Devotees are always pleased to hear bona fide verses proclaiming the glories of the Lord's holy names. We like to be reminded and encouraged to always chant and hear the holy names with great attention and devotion.
As a pure devotee of Lord Kṛṣṇa, King Kulaśekhara naturally worships the holy names of the Lord. Here he compares them to a medicine for curing the disease of saṁsāra. Of all dreaded maladies, saṁsāra is the worst, because it includes all other diseases. As long as we are bound to take birth in the material world, we must inevitably expose ourselves to cancers, heart attacks, AIDS, and so on. All cures within this world are temporary because even if we are cured of one disease, we will eventually contract another, either in the present life or a future one. As with our attempts for happiness, our attempts for health must fail sooner or later.
In previous ages in India, a criminal would sometimes be strapped to a chair and immersed in water almost to the point of drowning. Upon being brought up, he felt great relief—only to be plunged under again by his torturers. Similarly, the times when we are pain-free and happy are like the few seconds of relief the prisoner feels when he is brought up from under water. The basic principle of material life is suffering.
Therefore we should be very eager to receive the medicine that will cure all our diseases. The word nirvāṇa in this verse refers to the permanent cessation of saṁsāra and its attendant miseries. Nirvāṇa has become famous from the teachings of Buddhism, but the voidistic liberation the Buddhists teach is unnatural for the living entity, and thus it is temporary. We can find factual, permanent release from pain only in the kind of liberation King Kulaśekhara refers to here: the liberation of a devotee engaged in eternal service to the Supreme Personality of Godhead. When through the process of devotional service we become free of all material desires and attain pure love of God, we will be transferred to the Vaikuṇṭha realm, where there are no anxieties or suffering.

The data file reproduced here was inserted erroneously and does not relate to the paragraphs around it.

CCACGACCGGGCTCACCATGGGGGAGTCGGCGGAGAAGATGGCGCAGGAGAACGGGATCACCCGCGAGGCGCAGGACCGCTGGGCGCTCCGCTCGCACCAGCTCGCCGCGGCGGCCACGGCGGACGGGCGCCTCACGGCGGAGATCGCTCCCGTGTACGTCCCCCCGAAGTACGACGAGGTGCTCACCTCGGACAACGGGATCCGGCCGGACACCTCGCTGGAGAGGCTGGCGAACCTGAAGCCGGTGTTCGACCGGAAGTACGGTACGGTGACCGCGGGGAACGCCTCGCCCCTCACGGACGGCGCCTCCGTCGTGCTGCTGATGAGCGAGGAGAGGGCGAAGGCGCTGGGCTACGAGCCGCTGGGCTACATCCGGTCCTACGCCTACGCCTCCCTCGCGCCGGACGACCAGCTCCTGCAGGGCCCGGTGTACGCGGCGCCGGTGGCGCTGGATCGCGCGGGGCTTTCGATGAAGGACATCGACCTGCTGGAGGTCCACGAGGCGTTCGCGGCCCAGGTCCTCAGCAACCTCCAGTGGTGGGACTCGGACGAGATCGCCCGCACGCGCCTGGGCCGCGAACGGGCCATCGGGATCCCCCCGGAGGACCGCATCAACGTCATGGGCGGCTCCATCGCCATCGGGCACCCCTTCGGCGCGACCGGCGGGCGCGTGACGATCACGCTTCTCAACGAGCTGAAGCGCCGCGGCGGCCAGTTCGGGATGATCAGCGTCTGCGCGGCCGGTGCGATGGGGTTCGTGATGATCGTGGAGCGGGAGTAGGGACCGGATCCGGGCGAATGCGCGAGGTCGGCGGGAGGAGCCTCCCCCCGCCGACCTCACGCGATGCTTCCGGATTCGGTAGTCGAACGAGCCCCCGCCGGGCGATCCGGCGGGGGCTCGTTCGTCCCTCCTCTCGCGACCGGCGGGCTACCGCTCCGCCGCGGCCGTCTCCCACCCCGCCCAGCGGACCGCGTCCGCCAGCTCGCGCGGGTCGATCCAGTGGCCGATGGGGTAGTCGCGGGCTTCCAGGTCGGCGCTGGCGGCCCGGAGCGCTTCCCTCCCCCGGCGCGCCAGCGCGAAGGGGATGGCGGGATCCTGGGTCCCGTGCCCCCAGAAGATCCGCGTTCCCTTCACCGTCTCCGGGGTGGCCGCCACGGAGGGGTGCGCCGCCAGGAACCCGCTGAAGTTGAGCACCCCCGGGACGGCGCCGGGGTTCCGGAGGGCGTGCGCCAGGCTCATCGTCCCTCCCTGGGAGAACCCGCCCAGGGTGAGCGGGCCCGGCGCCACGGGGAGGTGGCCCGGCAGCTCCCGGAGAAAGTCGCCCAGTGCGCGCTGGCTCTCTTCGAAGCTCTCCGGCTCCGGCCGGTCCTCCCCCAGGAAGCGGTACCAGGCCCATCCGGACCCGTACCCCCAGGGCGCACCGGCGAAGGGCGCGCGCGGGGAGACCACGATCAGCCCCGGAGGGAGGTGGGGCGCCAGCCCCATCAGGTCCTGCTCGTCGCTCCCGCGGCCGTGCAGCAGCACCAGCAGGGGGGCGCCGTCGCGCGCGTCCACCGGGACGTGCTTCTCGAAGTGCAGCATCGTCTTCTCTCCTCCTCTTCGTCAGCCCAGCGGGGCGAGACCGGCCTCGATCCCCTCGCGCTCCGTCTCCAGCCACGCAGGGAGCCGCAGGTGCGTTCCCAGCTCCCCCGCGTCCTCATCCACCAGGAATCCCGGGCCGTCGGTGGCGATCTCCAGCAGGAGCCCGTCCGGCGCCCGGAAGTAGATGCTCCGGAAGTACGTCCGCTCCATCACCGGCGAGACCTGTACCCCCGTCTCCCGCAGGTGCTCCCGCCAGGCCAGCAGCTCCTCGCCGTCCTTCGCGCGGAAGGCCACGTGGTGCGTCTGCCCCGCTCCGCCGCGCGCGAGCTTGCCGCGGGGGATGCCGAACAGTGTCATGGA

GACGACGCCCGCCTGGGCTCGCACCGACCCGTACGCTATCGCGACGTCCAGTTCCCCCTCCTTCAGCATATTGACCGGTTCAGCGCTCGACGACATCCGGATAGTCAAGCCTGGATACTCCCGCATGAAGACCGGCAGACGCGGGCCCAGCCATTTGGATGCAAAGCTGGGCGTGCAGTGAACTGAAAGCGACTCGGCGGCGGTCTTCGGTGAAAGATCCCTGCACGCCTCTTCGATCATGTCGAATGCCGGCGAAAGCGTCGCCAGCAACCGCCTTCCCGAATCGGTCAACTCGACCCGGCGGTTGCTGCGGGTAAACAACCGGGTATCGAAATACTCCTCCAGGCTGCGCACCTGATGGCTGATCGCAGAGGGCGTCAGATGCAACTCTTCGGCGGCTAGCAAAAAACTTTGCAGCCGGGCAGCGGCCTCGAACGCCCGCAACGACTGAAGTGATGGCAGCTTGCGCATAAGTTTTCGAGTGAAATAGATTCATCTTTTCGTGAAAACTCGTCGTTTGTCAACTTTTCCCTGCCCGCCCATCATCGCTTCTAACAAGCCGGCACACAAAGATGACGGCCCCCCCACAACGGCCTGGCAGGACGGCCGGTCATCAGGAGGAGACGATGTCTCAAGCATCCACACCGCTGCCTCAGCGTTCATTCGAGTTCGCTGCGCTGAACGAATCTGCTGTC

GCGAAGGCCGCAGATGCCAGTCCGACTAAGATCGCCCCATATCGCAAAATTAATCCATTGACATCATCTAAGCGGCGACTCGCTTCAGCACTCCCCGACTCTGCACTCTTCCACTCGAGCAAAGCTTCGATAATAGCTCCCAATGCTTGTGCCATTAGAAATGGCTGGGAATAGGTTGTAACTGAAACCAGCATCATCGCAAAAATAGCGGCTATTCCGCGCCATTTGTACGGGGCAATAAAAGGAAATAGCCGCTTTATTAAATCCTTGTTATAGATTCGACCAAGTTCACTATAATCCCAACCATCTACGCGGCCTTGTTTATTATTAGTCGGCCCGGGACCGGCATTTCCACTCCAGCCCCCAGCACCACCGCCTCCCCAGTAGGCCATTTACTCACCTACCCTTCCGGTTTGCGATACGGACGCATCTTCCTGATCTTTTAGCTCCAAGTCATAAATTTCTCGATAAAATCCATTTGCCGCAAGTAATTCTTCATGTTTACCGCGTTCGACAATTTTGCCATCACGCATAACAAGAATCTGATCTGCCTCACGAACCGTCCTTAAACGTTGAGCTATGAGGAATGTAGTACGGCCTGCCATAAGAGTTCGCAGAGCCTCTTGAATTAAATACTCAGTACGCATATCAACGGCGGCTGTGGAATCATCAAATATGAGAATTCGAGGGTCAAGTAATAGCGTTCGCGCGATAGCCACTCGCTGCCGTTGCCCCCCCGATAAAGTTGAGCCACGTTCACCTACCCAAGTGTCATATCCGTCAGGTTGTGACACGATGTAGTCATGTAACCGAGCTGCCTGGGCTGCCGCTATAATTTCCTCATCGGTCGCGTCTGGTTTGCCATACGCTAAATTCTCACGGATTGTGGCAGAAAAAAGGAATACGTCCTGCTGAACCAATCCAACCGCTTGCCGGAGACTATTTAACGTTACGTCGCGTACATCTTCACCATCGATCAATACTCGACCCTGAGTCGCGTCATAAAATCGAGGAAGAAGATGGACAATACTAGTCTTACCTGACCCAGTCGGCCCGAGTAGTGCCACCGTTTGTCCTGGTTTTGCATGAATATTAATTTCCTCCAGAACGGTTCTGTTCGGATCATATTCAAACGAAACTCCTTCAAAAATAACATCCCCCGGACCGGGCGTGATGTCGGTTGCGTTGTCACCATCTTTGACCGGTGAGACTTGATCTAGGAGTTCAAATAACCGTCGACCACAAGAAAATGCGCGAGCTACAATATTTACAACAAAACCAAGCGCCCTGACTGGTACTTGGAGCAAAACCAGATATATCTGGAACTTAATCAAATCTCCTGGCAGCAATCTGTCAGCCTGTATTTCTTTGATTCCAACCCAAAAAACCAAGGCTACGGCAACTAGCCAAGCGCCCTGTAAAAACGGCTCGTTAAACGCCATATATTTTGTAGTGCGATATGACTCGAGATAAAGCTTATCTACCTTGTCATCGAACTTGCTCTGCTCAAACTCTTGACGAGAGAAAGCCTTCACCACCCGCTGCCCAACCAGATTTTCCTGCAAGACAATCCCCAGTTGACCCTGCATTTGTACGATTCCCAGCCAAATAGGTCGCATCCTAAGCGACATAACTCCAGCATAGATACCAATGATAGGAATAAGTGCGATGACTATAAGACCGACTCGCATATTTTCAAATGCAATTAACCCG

At the beginning of the Tenth Canto of the Śrīmad-Bhāgavatam (10.1.4), King Parīkṣit also uses the word auṣadhi ("medicine") to refer to the chanting and hearing of kṛṣṇa-kathā, or words about Kṛṣṇa: "Descriptions of the Lord are the right medicine for the conditioned soul undergoing repeated birth and death." Such descriptions, of course, include the chanting and hearing of the Lord's holy name.
As with any bona fide medicine, one should take the nectarean potion of the holy name under the guidance of experts, in this case sages and the spiritual master. The Supreme Lord's names vary with His different pastimes and relationships with His pure devotees. He appeared as the son of Mother Yaśodā and also as the son of Mother Devakī, and therefore He is named Devakī-nandana and Yaśodā-nandana. One should receive the Lord's authorized names from the spiritual master in disciplic succession.
The śāstras recommend which names we should chant. For example, the Kali-santaraṇa Upaniṣad recommends the Hare Kṛṣṇa mahā-mantra: Hare Kṛṣṇa, Hare Kṛṣṇa, Kṛṣṇa Kṛṣṇa, Hare Hare/ Hare Rāma, Hare Rāma, Rāma Rāma, Hare Hare. We don't have to search for some name or manufacture one. Rather, we must follow the saintly persons and the śāstras in chanting the Lord's holy names, as Śrīla Prabhupāda recommends in his Śrīmad-Bhāgavatam (8.1.13, purport).